– 1/2 cup carrots, cut into julienne strips
– 1/2 cup finely shredded scallions
– 1 tablespoon curry powder
– 1 cup chicken broth
– 4 ounces Chinese barbecued pork, store-bought or homemade, cut into julienne strips

In a medium bowl, soak the mushrooms in 1/4 cup cold water for 30 minutes, or until softened. Drain and squeeze dry. Cut off and discard stems and thinly slice the caps.

In a large bowl, soak the rice noodles in enough cold water to cover for 20 to 30 minutes, or until noodles are limp and softened. Drain in a colander and set aside. In a small bowl, combine the soy sauce, rice wine, sugar, and salt. Set aside.

Heat a 14-inch flat-bottomed wok or skillet over high heat until hot but not smoking. Add the vegetable oil and sliced mushrooms, and stir-fry 30 seconds. Add scallions, cabbage and carrots. Cook until tender. Add the curry powder and stir-fry 10 seconds, or until fragrant. Stir soy sauce mixture and swirl it into the wok. Add the chicken broth and bring to a boil over high heat.

Add the drained rice noodles and return to a boil, stirring noodles to completely coat in curry mixture. Cover and cook over medium-high heat 2 to 3 minutes, stirring occasionally, until noodles are just tender. Add the tofu and barbecued pork, and cook, stirring, 1 to 2 minutes, or until liquid has been absorbed by the noodles. Serve immediately.

Pot Stickers

I have made these quite a few times and I love them.  I find the repetition of filling and folding them is soothing, and they taste amazing!  They would not be complete without the soy-vinegar dipping sauce, which you see in the photo above.

The filling is primarily composed of ground pork and blanched bok choy.  For the first time ever, I ground the pork myself, using the meat grinder attachment that came free with my KitchenAid mixer.  I love this thing!  I’m going to look for more ways to use it, including to make my own sausages some time in the near future. 
Recipe adapted from The Chinese Kitchen by Eileen Yin-Fei Lo
makes about 25-30 pot stickers
1 quart water
1 tsp salt
1/2 tsp baking soda
1/2 lb bok choy, cut into 1/2″ pieces (stalks and leaves separated)
1/2 lb lean pork, ground
1 finely sliced green onion
1 tsp sugar
1 tsp minced fresh ginger
1 tsp Chinese rice wine
1 tsp soy sauce
1 tsp sesame oil
1 medium egg, beaten
2 tsp oyster sauce
1 tbsp cornstarch
pinch freshly ground white pepper
25-30 pot sticker wrappers
2 tbsp peanut oil
cold water
To blanch the bok choy, place the water, salt, and baking soda in a pot, cover, and bring to a boil over high heat. 
Add the bok choy stalks, stir, and cook for 1 minute.  
Add the leaves, stir, and cook for another minute. 
Drain in a colander and rinse with cold water.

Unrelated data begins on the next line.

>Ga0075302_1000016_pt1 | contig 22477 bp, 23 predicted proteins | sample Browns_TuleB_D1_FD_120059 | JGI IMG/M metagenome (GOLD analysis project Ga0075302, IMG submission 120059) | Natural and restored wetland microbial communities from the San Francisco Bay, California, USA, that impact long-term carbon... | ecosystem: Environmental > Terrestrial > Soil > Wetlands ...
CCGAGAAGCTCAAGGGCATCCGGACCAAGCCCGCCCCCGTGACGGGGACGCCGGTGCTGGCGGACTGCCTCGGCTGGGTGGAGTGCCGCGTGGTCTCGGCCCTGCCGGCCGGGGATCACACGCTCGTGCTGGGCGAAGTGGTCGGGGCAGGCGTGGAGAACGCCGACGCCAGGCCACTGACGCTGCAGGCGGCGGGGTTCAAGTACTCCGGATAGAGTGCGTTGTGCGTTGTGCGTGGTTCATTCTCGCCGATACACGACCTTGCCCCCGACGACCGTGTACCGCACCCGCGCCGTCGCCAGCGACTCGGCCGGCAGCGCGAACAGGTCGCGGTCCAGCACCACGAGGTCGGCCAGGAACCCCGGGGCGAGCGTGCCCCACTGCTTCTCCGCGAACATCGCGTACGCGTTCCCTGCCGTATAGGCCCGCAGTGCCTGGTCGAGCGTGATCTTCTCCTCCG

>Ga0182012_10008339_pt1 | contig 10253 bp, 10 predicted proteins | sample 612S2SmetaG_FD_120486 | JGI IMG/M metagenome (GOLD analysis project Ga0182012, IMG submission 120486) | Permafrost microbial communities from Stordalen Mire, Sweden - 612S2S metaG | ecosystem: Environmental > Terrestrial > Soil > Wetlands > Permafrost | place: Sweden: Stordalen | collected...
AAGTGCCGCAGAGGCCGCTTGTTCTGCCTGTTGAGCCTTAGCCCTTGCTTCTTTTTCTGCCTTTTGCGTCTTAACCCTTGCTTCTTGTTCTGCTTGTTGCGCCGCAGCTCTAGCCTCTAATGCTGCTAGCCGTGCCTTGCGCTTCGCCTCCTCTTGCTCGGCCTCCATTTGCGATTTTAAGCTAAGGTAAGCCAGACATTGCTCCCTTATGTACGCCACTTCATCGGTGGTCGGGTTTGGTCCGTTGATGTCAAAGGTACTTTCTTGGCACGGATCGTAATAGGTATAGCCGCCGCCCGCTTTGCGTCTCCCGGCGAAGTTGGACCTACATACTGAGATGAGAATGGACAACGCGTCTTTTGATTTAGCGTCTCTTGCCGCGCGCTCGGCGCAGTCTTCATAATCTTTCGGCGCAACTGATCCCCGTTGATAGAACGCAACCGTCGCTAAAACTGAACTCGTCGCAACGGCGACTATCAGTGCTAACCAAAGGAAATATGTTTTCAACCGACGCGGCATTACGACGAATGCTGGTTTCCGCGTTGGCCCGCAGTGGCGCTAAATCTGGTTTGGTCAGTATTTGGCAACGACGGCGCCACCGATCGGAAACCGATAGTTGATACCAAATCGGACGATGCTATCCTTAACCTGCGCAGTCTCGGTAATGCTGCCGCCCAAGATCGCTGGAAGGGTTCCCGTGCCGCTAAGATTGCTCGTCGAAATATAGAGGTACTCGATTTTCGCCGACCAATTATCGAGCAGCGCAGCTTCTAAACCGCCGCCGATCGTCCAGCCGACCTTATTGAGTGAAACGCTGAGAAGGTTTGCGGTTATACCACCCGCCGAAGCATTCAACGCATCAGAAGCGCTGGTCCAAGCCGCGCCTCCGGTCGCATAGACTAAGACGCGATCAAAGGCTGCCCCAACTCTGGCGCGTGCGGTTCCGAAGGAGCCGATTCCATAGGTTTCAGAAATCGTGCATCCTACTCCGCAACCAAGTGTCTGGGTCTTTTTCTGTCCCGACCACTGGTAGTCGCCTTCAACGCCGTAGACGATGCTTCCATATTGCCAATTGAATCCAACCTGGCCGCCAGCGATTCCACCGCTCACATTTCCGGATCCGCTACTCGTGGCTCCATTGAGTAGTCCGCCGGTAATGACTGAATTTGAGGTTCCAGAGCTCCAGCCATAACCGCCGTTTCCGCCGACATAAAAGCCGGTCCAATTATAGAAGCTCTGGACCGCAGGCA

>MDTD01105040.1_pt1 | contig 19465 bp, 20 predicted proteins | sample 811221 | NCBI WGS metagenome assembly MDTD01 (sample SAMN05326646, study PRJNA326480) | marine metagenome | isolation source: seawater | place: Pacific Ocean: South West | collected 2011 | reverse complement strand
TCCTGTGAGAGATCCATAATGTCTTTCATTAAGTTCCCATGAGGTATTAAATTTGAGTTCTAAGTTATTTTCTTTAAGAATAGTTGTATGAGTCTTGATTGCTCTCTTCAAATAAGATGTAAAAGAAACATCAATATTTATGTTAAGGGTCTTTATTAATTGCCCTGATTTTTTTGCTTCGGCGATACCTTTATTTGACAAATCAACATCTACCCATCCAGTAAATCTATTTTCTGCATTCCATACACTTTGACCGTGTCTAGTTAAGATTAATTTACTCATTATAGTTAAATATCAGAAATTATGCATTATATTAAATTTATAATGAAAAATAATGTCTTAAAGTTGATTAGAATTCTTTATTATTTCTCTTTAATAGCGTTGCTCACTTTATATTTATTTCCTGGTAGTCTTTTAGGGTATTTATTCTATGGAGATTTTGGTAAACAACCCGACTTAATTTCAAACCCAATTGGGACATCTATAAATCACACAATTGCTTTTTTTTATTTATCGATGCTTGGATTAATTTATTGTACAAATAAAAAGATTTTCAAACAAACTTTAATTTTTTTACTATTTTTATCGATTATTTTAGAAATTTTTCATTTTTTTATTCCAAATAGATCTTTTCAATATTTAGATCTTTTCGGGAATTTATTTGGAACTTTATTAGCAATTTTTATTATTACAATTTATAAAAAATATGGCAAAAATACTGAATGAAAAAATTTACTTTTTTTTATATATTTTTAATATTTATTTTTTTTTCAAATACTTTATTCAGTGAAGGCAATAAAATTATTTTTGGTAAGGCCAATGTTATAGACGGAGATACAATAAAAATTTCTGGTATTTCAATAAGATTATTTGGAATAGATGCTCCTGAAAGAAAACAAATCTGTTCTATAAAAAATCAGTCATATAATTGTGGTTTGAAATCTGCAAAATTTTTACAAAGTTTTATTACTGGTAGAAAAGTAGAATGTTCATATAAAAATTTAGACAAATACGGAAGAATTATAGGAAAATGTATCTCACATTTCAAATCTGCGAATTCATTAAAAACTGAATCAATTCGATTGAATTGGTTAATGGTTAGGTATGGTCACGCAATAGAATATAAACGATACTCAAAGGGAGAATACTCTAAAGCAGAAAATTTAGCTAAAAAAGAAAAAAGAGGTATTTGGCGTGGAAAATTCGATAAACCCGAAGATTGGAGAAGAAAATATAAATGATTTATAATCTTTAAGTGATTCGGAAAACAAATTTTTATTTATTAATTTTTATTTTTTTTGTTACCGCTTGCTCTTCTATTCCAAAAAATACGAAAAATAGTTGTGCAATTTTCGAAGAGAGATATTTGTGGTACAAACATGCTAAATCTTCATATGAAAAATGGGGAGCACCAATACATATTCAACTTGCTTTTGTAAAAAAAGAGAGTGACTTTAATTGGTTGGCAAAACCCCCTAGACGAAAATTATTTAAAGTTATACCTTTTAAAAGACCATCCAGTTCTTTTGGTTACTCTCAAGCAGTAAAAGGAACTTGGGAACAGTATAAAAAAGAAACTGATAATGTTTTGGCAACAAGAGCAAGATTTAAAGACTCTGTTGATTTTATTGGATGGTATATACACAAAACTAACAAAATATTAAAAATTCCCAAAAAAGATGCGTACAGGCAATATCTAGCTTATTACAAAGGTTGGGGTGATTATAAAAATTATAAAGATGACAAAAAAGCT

Squeeze in a towel to remove excess water.
Combine the bok choy, pork, and remaining ingredients (through white pepper) and mix well.
To assemble: spread about 1 1/2 tsp of filling in the center of a wrapper.
Dip your finger in water and trace around the outside of the circle.
Fold the wrapper in half, containing the filling inside.
Pleat the edge to seal.
To pan-fry: heat 2 tbsp peanut oil in a large frying pan over high heat until very hot.
Place the pot stickers in the pan, touching lightly.

Cook for 3 minutes, then pour 1/2 cup of cold water into the skillet and cover.
Cook until the water evaporates.
Lower the heat and continue to fry until the dumplings are lightly browned on the bottom and nearly translucent on top.
Shake the pan while cooking so they do not stick.
Remove and drain on paper towels, then repeat with remaining dumplings.
Serve with rice vinegar and soy sauce mixed in a one-to-one ratio.

Bok Choy Chicken Soup

This is a great, comforting chicken soup.  It’s a  wonderful recipe from my favorite Chinese cookbook; I can’t believe I’ve made so many things from the book but never this!
(adapted from The Chinese Kitchen by Eilenen Yin-Fei Lo)
1 tsp soy sauce
1 tsp oyster sauce
2 tsp chopped fresh ginger
2 tsp Chinese rice wine
1 tsp sesame oil
1/2 tsp sugar
1/2 tsp salt
pinch white pepper
2 tsp cornstarch
2 boneless skinless chicken thighs, thinly sliced
3 cups chicken broth
a 1/2″ piece of ginger, lightly smashed
1/2 lb bok choy
2 tsp Chinese rice wine
Combine the chicken and marinade ingredients in a bowl.

Mix well, cover the bowl with plastic wrap, and refrigerate at least 15 minutes.
Separate the bok choy stems and leaves, and cut both parts into thin slices.
Put the broth and ginger in a pot, cover, and bring to a boil over high heat.  

Add the bok choy stalks, stir, and return to a boil.
Lower the heat to medium and cook for 5 minutes or until the stalks become tender.
Turn the heat back to high, add the leaves, stir, and return to a boil.
Cook for 2 minutes.
Add the chicken and marinade and stir well.
Bring to a boil and cook for a two minutes, then add the wine.
Cook, stirring, until the chicken is done.
Transfer to bowls and serve.